And the Oscar Goes To... (TV Movie 2014) Poster

(2014 TV Movie)

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"It's good to be recognized by your peers." - Warren Beatty
classicsoncall2 February 2014
Warning: Spoilers
If I'm correct about this documentary debuting last night (2/1/2014) on the Turner Classic Movie Channel, then a couple of film lovers already beat me to the punch with a review here. That's a quick turnaround I must say. Anyone tuning in to the program will be rewarded with a neat if only surface skimming history of the Academy Awards, but with that in mind it was a credible effort. I particularly enjoyed some of the older clips dating back to the origins of the Academy, and to my mind it would have been a disservice not to mention the winner of the first 'Best Picture', but they did and even showed a brief clip from "Wings", a film about World War I. I was reminded of my own recollection of the first time I ever watched the Awards with Bob Hope presenting during an era when he was a perennial host. Actors appearing who voiced personal comments about the awards included Helen Mirren, George Clooney, Benicio del Toro and Cher, but it was Dustin Hoffman in an acceptance speech clip who voiced possibly the best perspective on the Oscars when he stated that even though only one film or actor can win a given category, no one should feel like a loser in such esteemed company. I guess that's a healthy way to look at it, but at the same time I wondered what would have gone through his mind if he hadn't been able to give that speech. Anyway, I'm pretty sure this will get a rerun or two on TCM, so if you have the chance, give it a look. Long time film fans will doubtless have fun trying to identify some of the former celebrities who appear in whiz time fashion from clip to clip.
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lots of fun
blanche-29 February 2014
"And the Oscar Goes To..." is a 2014 documentary shown on TCM recently. Some of the interviews, like the one with Jane Fonda, were not recent, but most of them seemed like they were.

The documentary took us through the early days of the Academy Awards through to the 21st century, though more recent years seem to have been left out. I think the latest clip was in 2010 announcing The Hurt Locker as best film.

Lots and lots of clips of past Academy Awards, including hosts Whoppie Goldberg, Bob Hope, and Billy Crystal; past winners -- Hattie McDaniel's heartfelt speech after winning for Gone with the Wind, Michael Moore winning for Bowling for Columbine, Jane Fonda for Klute, Sasheen Littlefeather accepting for Marlon Brando (Godfather), "Good Will Hunting" stars Ben Affleck and Matt Damon, Henry Fonda's win accepted by Jane Fonda; Dustin Hoffman, Ruth Gordon, Marlon Brando (the first win) and many others. There was a discussion of the McCarthy era and the blacklist; and footage from backstage, where the press and photographers meet the winners.

So I'd say they packed a lot into 90 minutes. Also, there was a look at some of the classic stars announcing the awards: Rock Hudson, Elizabeth Taylor, Audrey Hepburn, Grace Kelly, Jimmy Stewart, etc. Narrated by Angelica Huston.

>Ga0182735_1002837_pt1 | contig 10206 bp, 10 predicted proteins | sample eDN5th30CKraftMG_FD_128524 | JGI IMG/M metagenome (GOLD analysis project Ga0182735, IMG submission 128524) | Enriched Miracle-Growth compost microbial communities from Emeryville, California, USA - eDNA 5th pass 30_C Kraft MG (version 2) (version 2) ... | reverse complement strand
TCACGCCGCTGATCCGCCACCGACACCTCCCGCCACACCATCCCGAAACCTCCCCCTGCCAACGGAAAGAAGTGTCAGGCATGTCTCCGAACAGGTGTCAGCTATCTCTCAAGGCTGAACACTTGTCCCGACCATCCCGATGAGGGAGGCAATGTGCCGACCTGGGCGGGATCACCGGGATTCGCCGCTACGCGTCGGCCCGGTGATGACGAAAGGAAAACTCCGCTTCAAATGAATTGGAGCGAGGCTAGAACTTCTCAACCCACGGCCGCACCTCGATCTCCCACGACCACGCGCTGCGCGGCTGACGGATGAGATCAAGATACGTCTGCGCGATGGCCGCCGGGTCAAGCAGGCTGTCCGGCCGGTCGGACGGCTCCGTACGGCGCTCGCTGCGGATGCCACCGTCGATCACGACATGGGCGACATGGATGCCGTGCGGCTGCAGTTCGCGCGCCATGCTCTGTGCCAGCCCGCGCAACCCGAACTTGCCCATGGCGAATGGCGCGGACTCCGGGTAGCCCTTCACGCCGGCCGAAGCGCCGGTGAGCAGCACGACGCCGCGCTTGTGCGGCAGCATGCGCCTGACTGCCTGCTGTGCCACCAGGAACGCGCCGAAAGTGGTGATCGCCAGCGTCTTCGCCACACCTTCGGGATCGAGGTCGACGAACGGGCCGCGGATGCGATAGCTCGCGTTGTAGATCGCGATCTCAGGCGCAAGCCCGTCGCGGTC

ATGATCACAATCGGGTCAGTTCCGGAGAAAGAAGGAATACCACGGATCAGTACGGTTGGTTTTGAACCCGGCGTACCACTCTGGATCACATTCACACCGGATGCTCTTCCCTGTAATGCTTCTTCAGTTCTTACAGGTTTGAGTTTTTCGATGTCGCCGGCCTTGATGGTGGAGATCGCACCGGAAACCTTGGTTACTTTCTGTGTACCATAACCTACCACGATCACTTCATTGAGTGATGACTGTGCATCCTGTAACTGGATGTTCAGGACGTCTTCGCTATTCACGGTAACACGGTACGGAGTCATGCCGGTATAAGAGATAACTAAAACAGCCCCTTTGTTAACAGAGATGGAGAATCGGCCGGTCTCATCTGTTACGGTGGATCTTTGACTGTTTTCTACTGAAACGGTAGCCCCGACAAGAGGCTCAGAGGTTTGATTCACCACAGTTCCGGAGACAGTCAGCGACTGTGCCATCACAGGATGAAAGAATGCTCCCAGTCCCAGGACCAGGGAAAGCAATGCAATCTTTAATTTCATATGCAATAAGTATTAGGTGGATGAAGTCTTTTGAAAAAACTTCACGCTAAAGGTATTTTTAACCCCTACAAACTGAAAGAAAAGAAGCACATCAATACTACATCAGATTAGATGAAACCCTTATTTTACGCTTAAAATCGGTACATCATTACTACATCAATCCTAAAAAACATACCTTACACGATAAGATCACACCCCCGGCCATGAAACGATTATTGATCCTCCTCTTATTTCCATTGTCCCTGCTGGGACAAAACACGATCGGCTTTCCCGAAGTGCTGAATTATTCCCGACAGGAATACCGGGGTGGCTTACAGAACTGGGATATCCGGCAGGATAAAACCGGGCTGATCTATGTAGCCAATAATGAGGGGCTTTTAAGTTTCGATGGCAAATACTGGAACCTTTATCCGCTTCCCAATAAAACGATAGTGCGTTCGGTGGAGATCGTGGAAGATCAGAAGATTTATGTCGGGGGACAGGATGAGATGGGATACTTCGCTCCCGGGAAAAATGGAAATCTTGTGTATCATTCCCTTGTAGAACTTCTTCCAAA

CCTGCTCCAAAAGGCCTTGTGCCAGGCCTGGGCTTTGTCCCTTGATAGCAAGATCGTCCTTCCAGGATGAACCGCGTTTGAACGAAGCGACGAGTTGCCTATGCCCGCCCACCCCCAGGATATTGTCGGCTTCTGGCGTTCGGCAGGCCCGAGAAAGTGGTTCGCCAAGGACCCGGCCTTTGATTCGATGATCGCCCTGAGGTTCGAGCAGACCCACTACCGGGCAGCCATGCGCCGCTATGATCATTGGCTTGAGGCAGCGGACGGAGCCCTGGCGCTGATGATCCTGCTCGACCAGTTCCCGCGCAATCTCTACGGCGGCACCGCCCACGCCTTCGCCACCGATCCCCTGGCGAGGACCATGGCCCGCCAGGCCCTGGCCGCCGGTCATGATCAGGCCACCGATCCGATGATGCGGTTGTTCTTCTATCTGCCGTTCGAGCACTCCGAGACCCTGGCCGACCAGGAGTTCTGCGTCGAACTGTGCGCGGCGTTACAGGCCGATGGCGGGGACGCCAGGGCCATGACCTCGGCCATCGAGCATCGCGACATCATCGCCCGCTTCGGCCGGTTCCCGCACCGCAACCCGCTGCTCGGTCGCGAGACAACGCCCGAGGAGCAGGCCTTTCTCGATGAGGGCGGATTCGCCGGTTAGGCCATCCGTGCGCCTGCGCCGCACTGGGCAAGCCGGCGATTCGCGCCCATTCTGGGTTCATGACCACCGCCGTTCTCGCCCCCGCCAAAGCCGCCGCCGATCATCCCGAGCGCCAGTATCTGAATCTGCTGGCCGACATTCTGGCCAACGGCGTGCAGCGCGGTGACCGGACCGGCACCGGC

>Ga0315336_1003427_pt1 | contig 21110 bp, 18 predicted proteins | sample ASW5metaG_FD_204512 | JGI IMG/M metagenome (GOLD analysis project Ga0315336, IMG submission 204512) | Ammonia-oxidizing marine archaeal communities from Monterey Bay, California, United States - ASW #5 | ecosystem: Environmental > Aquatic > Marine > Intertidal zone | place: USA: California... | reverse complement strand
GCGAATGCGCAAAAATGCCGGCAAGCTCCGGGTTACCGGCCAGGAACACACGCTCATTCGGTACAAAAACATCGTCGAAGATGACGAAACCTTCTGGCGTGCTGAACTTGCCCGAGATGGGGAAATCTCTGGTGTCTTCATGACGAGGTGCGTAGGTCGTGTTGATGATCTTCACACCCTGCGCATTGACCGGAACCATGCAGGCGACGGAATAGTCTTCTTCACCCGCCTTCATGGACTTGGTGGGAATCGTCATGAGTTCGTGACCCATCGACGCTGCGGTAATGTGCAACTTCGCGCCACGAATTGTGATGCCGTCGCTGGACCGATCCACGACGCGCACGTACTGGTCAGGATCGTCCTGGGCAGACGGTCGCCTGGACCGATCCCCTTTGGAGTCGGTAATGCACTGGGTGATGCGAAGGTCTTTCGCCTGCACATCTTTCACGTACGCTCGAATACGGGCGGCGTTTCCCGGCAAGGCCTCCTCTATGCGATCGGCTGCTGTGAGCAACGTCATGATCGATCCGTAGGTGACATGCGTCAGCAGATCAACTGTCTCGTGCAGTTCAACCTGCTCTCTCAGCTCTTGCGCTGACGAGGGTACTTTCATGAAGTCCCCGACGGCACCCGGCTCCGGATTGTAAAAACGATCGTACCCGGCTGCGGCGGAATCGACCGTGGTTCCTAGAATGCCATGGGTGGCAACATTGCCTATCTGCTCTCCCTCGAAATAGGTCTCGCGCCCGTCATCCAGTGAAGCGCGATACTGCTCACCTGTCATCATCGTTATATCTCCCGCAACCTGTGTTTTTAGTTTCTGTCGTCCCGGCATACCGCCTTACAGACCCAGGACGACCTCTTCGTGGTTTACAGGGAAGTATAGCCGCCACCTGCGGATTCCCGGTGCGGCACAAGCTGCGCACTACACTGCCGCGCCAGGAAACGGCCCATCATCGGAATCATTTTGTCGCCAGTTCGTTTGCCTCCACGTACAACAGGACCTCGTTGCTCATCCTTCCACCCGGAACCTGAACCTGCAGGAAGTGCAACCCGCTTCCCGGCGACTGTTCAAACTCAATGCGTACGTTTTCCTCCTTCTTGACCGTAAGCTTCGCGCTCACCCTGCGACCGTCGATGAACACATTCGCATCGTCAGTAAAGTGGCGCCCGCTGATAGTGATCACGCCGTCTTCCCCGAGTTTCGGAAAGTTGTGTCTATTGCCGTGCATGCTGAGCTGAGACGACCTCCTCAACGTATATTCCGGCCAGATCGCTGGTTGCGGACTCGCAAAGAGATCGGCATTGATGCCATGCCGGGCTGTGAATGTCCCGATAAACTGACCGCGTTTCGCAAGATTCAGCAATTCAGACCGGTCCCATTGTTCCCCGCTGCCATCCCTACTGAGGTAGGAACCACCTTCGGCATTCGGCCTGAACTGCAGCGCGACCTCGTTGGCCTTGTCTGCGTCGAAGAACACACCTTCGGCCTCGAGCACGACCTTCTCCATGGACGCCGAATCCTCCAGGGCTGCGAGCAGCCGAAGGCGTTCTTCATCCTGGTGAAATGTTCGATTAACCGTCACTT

Highly entertaining.
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What More Can You Do in an Hour and a Half?
Hitchcoc4 February 2015
This is a power packed 90 minutes. Granted the whole history of the Oscars should be a mini-series, maybe produced by Ken Burns, but for a quick historical perspective and a look at the glamor of the whole thing, this isn't bad. We get to see a multitude of stars, a few acceptance speeches, features on the different categories, all done in snippets, and there is a friendliness and honesty here that isn't usually present in these kinds of shows. I always look forward to the Oscars and ever time I'm bored and disappointed because the show is often so dull (the first five minutes is usually the best with a great production number) and endless. The other problem lately is that it's like watching election coverage where all of the races are already called before the show starts. The internet and the press usually tell us who all the winners are ahead of time. Granted, in close races, there are some surprises, but you immediately know that three of the five nominees don't have a chance. Anyway, I thought that for a little insight into the Academy Awards, this was a nice job.
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Good documentary
preppy-32 February 2015
Documentary about the Academy Awards. It covers how and why they came into being and how they evolved and changed over the years. It consists of actors, producers and directors talking about getting nominated and getting (or not getting) the award. It also shows footage from Oscar TV telecasts and some of the more memorable acceptance speeches. The most amusing were seeing Ben Affleck and Matt Damon winning Best Screenplay for "Good Will Hunting" and Michael Moore winning Best Documentary for "Bowling for Columbine". They even cover the technical awards. All in all I was entertained but wanted more. They totally ignore the Best Song category and (for some reason) go into detail about animated films being recognized. So it's worth seeing but is lacking.